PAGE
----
Ian Boswell (Wahoo Frontiers), N/A
Sarah Sturm (Specialized), 1st, 2019 Belgian Waffle Ride
Amity Rockwell (Easton–Overland), 1st, 2019 Dirty Kanza 200
Alison Tetrick (Specialized), 1st, 2017 Dirty Kanza 200
Katerina Nash (CLIF–Sierra Nevada), 1st, 2019 Lost and Found Gravel Grinder
Olivia Dillon (Velocio–Moots), 1st, 2018 Lost and Found Gravel Grinder
Sarah Max (Argonaut–Enve–Wattie Ink), 2nd, 2019 Belgian Waffle Ride
Rose Grant (Stan’s–Pivot–Maxxis), 1st, 2019 Leadville 100
Rebecca Fahringer (Kona–Maxxis–Shimano), 1st, 2019 Oregon Trail Gravel Grinder
Kaysee Armstrong (Liv Racing), 1st overall, 2019 Rebecca’s Private Idaho
Amanda Nauman (SDG–Muscle Monster), 1st, 2015 & 2016 Dirty Kanza 200
Lauren Stephens (TIBCO–Silicon Valley Bank), 2nd, 2019 SBT GRVL
2020 GRAVEL SHOWDOWNS
To no one’s surprise, the Dirty Kanza 200 sits near the top of most professionals’ race schedules. The 15-year-old event helped pioneer the surge in gravel racing, and is arguably the most physically demanding on the calendar. It’s the Paris-Roubaix of gravel, and with the demise of the Amgen Tour of California, it’s arguably the highest-profile cycling even in the United States in 2020.
However it’s the second-year event SBT GRVL, held in Steamboat Springs, Colorado, that is drawing the most competitive field, buoyed both by gorgeous scenery and a $22,000 prize purse distributed equally across the pro men’s and women’s fields. The event sold out 2,500 spots in 25 minutes; of the 20 athletes whose schedules are confirmed, 16 are committed to racing SBT GRVL, with 10 committed to Leadville 100 the day before, to complete the “LeadBoat Challenge” double.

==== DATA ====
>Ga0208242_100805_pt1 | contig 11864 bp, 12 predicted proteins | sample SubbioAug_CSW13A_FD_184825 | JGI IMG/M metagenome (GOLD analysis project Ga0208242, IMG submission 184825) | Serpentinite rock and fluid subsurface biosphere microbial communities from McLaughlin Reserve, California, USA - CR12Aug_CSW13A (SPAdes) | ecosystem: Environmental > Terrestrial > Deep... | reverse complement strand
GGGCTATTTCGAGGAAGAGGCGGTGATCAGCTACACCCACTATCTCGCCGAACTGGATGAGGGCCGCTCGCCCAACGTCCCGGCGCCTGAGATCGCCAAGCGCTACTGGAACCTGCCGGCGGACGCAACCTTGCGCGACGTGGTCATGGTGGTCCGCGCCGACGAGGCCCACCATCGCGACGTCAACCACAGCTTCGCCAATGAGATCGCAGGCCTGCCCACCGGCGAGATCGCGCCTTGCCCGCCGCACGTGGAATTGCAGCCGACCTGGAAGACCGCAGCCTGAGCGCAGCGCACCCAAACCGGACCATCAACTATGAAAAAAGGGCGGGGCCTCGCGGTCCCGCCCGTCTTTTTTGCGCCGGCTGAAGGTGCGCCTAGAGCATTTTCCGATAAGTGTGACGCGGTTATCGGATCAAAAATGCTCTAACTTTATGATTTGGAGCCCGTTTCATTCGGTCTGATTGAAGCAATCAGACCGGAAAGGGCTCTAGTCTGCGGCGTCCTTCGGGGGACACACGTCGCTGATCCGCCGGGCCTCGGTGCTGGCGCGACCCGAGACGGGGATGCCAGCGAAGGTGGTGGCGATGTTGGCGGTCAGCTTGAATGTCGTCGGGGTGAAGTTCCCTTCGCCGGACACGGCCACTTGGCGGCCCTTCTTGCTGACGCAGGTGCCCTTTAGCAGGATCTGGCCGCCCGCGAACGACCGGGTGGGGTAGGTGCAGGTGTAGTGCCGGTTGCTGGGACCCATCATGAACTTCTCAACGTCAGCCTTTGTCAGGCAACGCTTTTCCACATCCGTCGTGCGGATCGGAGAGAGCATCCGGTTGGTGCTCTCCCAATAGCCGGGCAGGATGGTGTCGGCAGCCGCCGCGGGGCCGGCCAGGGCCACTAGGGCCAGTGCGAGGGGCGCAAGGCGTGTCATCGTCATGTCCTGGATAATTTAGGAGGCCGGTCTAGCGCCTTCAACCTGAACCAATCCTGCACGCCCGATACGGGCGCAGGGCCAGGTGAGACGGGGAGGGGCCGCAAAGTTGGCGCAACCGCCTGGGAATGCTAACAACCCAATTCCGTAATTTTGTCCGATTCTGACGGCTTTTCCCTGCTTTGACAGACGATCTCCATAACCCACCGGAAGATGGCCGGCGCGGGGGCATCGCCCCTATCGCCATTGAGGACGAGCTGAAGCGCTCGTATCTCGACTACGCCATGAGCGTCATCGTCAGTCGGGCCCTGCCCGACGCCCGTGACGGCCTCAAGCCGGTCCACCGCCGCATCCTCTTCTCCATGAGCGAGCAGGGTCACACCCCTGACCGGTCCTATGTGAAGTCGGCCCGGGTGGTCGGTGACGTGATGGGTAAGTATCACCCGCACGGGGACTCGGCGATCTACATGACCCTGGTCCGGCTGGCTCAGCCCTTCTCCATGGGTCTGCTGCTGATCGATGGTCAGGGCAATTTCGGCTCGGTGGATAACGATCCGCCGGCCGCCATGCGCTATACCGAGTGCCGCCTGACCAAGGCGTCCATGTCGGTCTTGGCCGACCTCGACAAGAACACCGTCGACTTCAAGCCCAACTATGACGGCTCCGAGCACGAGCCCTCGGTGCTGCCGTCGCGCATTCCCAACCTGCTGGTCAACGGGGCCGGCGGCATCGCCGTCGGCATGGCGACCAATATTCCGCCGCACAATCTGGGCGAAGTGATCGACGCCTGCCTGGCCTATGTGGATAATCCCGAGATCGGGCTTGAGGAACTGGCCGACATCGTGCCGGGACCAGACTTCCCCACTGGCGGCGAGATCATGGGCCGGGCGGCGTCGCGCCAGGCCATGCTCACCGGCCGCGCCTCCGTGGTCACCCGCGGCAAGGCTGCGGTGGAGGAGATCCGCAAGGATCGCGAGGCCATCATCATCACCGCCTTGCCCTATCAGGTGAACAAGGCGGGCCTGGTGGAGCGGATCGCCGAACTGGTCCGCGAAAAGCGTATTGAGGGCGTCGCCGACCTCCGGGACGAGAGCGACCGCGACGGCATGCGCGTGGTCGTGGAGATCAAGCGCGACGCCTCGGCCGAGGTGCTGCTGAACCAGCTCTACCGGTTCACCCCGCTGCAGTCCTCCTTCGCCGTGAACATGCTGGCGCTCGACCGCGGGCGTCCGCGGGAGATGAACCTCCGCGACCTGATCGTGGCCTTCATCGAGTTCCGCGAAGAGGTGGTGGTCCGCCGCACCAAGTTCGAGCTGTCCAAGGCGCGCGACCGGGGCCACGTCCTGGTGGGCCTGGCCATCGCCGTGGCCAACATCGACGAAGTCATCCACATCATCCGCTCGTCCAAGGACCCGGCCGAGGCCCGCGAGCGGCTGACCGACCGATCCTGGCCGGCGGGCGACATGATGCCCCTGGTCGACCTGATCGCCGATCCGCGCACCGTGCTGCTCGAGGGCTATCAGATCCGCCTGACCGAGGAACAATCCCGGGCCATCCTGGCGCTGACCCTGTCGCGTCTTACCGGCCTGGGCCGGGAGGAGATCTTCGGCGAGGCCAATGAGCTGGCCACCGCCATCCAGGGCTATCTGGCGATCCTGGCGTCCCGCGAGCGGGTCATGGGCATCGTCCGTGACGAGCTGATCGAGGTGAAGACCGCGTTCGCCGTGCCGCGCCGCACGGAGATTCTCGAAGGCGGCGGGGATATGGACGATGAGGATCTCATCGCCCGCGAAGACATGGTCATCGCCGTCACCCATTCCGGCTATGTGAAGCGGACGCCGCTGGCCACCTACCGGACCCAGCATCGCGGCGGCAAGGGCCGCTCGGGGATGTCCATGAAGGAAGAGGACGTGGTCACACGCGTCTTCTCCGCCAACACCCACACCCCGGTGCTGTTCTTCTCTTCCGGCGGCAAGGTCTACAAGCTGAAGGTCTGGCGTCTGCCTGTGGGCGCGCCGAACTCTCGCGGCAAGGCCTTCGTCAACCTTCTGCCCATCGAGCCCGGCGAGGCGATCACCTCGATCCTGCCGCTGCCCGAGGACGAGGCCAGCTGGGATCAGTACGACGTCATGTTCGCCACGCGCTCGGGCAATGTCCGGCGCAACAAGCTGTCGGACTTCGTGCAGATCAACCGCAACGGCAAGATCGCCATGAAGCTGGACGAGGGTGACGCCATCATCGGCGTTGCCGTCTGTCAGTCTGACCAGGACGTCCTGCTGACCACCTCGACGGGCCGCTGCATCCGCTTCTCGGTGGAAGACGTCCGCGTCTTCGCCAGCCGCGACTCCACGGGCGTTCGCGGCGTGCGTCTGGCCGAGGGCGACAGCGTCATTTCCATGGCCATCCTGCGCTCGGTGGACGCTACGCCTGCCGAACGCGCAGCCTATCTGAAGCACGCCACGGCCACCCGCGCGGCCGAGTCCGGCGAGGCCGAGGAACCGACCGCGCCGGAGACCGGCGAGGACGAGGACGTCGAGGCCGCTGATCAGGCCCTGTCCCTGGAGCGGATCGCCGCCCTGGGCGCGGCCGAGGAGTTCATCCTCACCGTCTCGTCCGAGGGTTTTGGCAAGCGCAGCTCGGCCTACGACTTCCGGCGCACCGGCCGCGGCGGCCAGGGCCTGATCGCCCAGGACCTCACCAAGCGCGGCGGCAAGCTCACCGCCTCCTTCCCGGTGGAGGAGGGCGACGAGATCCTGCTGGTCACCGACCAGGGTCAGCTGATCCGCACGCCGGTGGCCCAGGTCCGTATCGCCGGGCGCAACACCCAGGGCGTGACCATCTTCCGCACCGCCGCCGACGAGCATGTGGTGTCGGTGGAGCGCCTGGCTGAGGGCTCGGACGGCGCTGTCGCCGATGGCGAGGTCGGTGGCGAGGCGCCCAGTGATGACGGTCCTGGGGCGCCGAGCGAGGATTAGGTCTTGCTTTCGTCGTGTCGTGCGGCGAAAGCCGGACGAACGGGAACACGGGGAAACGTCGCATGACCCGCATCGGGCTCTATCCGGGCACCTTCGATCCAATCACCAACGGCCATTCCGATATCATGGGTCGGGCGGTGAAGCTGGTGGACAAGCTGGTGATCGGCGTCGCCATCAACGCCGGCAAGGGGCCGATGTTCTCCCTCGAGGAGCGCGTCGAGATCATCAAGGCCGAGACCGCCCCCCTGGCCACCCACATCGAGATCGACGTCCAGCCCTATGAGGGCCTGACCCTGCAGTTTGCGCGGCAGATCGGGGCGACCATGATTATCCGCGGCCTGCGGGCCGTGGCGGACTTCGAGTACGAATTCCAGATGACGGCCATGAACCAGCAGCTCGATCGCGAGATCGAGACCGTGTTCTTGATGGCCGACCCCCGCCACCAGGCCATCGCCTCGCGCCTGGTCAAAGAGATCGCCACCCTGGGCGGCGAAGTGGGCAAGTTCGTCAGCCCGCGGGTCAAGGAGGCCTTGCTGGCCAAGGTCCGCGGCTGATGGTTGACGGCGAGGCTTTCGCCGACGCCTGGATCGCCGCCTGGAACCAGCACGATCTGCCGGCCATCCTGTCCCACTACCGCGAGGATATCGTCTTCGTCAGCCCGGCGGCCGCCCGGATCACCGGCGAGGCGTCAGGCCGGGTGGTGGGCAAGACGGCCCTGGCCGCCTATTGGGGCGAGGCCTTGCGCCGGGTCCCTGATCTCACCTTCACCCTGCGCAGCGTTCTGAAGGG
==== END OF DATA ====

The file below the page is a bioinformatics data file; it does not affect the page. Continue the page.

In the absence of the Amgen Tour of California, what will be the highest-profile cycling event in the United States in 2020?
(Can't wait to hear about which events I forgot to include.)
— Neal Rogers (@nealrogers) October 29, 2019
The season kicks off in a few weeks with the Old Man Winter Rally, a 100km mixed terrain ride held February 9 in Lyons, Colorado, consisting of gravel roads, singletrack, pavement, and a snow-covered former railroad line. Among those attending are Stetina, Strickland, Boswell, and Rockwell — both winners of last year’s Dirty Kanza, and the men’s winner of last year’s Belgian Waffle Ride.